A Man of His Word is also pretty good with fairly small books.
Discworld is also fine series - maybe too ridiculous for you.
Possibly The Deathgate Cycle, but not quite as good.
Diana Wynne Jones has some interesting fantasy books. Almost, but not quite, like Harry Potter, but written as alternative universes and written long before Harry Potter was written.

While I love the Saga of Recluce and Memory, Sorrow, and Thorn, the books in these series are fairly long. Many people like The Wheel of Time, but the series is long with long books.


PS. Almost forgot these:

Ghatti's Tale
by Gayle Greeno
The Dragon Prince Melanie Rawn
Initiate Brother, Moontide and Magic Rise, and The River into Darkness are also good novels by Sean Russell, but very unusual fantasy books.

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CrankyPants wrote:

Also missing is "A Wizard of Earthsea" it's been a few decades since I read it but it certainly is a classic.


Yupp that one of the moore important series, although it is a YA book, it don't feels like that. It also is quite noteworthy for breking conventions of the genre when it was written and someones still are.

Which showed in that absolute abuse that was the mini-series or what that total abuse of ground material was.
 
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MWChapel wrote:
Getting some good views here. I am going to add one requirement. Comedy. I don't like comedy in my fiction, besides the occasional comic relief. No farcical element, not world that is shaped like florida, NO PUNS!

Also, I am looking for epic world building. A series.

Carry on, good stuff so far.

And I would like recommendations to be at the same level with names like Tolkien, Howard, etc. In your mind, this guy belongs on your shortest of lists. Cause I am not looking for casual Fantasy reading. I am looking for the very minimal set that I can die and say, I hit the big ones.


Damn I read that wrong, I thought you wanted humor, but you should try late Pratchett anyway, considering you want away from the farcial, the later Discworld stuff is better. Books such as Soul Music and Unseen Academicals holds a good view and tells the story of there fandoms and stars well (The first one is music the second is sports, but mostly european football.)

As for the other stuff, I think it is good to read Lord Dunsay for his influence of the genre, which can be forgotten there behind Tolkien.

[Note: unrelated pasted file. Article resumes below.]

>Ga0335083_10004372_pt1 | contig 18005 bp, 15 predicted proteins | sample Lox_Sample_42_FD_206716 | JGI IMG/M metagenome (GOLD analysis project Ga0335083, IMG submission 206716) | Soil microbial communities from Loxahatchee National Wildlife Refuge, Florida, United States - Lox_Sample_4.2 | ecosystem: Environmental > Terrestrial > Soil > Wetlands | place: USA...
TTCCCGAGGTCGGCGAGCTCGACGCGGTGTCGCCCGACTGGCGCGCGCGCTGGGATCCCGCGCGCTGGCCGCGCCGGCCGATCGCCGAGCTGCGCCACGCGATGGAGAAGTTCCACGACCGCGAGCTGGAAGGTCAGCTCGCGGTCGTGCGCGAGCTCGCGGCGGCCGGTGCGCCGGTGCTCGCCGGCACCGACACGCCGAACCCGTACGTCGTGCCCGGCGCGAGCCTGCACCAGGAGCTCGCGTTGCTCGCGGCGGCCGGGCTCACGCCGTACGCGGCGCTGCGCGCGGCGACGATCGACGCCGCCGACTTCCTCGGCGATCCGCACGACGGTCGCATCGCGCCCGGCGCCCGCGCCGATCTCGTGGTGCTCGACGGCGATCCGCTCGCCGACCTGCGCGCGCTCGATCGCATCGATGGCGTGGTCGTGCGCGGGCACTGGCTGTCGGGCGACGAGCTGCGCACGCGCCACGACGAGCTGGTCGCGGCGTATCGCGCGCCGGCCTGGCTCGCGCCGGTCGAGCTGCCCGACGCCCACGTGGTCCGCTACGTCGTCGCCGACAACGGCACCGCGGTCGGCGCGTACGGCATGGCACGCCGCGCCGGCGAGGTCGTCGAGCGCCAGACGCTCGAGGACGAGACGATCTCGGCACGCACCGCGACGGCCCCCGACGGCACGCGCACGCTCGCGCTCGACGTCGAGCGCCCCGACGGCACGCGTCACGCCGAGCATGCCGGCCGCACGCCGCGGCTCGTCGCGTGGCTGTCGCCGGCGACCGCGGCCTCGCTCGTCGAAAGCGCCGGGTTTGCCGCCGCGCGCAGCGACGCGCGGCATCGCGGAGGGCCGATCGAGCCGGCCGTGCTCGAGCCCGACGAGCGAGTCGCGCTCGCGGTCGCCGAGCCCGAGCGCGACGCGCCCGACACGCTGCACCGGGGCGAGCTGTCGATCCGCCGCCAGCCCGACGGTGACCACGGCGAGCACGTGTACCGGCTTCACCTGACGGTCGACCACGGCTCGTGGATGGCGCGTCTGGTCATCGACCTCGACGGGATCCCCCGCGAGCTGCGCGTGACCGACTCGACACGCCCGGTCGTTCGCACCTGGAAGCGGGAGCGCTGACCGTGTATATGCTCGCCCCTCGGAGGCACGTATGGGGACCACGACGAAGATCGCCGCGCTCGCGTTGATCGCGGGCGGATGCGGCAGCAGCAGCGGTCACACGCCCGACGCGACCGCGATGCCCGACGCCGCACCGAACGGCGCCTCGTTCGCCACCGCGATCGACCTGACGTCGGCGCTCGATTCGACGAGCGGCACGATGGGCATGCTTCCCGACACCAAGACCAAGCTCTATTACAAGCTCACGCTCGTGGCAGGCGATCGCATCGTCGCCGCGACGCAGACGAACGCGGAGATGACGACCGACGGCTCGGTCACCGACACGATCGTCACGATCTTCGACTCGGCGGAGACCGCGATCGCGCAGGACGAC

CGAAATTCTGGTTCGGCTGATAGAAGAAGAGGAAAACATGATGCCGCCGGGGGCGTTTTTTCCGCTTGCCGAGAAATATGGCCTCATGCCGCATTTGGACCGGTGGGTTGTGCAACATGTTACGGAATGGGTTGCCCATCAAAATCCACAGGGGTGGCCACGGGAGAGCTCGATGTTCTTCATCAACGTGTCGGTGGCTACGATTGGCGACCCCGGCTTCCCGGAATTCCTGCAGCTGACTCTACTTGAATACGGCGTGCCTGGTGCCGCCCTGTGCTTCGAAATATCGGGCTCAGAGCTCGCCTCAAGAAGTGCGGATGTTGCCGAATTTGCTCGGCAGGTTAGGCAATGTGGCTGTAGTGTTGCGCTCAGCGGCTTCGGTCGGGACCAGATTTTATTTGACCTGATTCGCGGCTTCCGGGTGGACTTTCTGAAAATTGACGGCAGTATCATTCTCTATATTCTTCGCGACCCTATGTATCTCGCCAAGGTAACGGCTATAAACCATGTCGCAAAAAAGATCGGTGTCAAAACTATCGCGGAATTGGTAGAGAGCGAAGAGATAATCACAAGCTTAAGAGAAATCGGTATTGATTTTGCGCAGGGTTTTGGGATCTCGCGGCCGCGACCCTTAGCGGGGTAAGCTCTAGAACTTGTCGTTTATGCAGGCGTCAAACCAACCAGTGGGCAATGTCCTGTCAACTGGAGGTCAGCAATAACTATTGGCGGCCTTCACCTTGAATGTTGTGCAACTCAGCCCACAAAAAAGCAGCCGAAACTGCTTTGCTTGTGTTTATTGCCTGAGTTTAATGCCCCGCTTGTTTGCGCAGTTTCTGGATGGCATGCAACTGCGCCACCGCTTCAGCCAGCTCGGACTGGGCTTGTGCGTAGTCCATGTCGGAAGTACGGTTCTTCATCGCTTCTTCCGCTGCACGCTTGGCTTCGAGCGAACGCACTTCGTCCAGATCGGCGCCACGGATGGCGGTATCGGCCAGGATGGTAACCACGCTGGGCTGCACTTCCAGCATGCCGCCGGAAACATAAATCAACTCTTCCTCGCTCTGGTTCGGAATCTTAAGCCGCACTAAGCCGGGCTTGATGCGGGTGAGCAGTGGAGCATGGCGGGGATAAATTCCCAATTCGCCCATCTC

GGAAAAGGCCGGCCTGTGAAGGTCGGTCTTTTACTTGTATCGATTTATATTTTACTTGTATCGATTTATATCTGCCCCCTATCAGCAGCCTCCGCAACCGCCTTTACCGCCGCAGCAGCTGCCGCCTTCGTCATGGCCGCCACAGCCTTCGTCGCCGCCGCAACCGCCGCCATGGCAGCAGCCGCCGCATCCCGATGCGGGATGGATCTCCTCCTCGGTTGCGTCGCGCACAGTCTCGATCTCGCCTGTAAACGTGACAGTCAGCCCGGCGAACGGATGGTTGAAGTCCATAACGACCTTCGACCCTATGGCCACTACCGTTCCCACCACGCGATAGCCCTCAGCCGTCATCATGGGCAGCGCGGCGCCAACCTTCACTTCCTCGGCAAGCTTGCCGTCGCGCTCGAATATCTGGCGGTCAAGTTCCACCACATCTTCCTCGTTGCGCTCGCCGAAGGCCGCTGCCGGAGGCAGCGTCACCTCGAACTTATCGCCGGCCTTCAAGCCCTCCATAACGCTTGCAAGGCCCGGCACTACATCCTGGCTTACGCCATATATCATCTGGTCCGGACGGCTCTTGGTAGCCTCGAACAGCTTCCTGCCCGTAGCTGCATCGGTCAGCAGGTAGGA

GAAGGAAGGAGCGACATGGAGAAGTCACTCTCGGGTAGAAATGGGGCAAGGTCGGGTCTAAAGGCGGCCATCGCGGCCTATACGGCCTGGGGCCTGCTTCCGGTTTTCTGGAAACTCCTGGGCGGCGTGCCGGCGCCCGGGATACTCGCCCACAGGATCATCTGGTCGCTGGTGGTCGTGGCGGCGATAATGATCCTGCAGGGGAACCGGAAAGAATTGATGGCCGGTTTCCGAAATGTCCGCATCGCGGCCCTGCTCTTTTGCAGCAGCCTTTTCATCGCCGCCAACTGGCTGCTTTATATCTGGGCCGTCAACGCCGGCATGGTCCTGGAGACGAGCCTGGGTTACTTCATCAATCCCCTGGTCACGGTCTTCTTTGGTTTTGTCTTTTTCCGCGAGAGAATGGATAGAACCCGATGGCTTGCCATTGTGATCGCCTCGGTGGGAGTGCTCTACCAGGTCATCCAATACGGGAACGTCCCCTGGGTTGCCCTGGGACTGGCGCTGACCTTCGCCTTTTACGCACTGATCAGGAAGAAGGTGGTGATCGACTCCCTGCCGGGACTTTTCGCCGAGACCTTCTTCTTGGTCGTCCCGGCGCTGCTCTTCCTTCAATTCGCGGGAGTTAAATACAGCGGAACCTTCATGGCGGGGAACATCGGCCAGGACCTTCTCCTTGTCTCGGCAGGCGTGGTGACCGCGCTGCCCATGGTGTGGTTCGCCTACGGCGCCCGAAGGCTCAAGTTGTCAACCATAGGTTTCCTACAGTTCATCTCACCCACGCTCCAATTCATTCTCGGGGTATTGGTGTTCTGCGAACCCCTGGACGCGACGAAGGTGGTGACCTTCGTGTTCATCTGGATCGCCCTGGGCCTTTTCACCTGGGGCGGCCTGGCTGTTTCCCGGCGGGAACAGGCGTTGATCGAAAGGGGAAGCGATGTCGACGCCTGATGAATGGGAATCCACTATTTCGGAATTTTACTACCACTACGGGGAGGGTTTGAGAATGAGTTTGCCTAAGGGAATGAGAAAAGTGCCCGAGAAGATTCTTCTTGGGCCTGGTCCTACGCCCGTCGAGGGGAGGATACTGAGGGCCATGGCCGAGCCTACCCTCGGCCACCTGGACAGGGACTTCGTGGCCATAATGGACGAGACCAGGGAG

I also personally love Kathrine Kerrs Deverry series, but I seen that peoples opinion on this varies wildly.
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mileser wrote:
I would say avoid Thomas Covenant series unless you really like an anti-hero. I hated the series.


I just re-read the first six and am reading the first book of the last series. You just have to be OK with unrelenting angst, self-doubt, and nothing ever working out.

Quote:
The Belgariad and The Mallorean series by David and Leigh Eddings are great and the books aren't overly long. Each series has 5 books. Lots of humor, but of the sarcastic variety and lots of snarkiness.


I hated these. I read the first series as the books came out hoping it would get better, but I couldn't get past the formulaic plot and shallow world (IMO of course).
 
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rshipley wrote:
mileser wrote:
I would say avoid Thomas Covenant series unless you really like an anti-hero. I hated the series.


I just re-read the first six and am reading the first book of the last series. You just have to be OK with unrelenting angst, self-doubt, and nothing ever working out.

Quote:
The Belgariad and The Mallorean series by David and Leigh Eddings are great and the books aren't overly long. Each series has 5 books. Lots of humor, but of the sarcastic variety and lots of snarkiness.


I hated these. I read the first series as the books came out hoping it would get better, but I couldn't get past the formulaic plot and shallow world (IMO of course).


I liked it when I was 13, I hated it when I was 16, I really hated it when I learned it was writeing just to cash in on the genre with no respects for the fans. (See 'The Rivan Codex'). It is really formalistic crap. I also heard a critic how it defines a moral code for characthers that then break them and have no thoughts or effects of it.

Thinking back, it is rather Deus Ex Machina in somethings
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I loved the humor of Eddings' books. Although agree with you re: the Rivan Codex. It's definitely not serious fantasy and really takes jabs at the entire fantasy genre.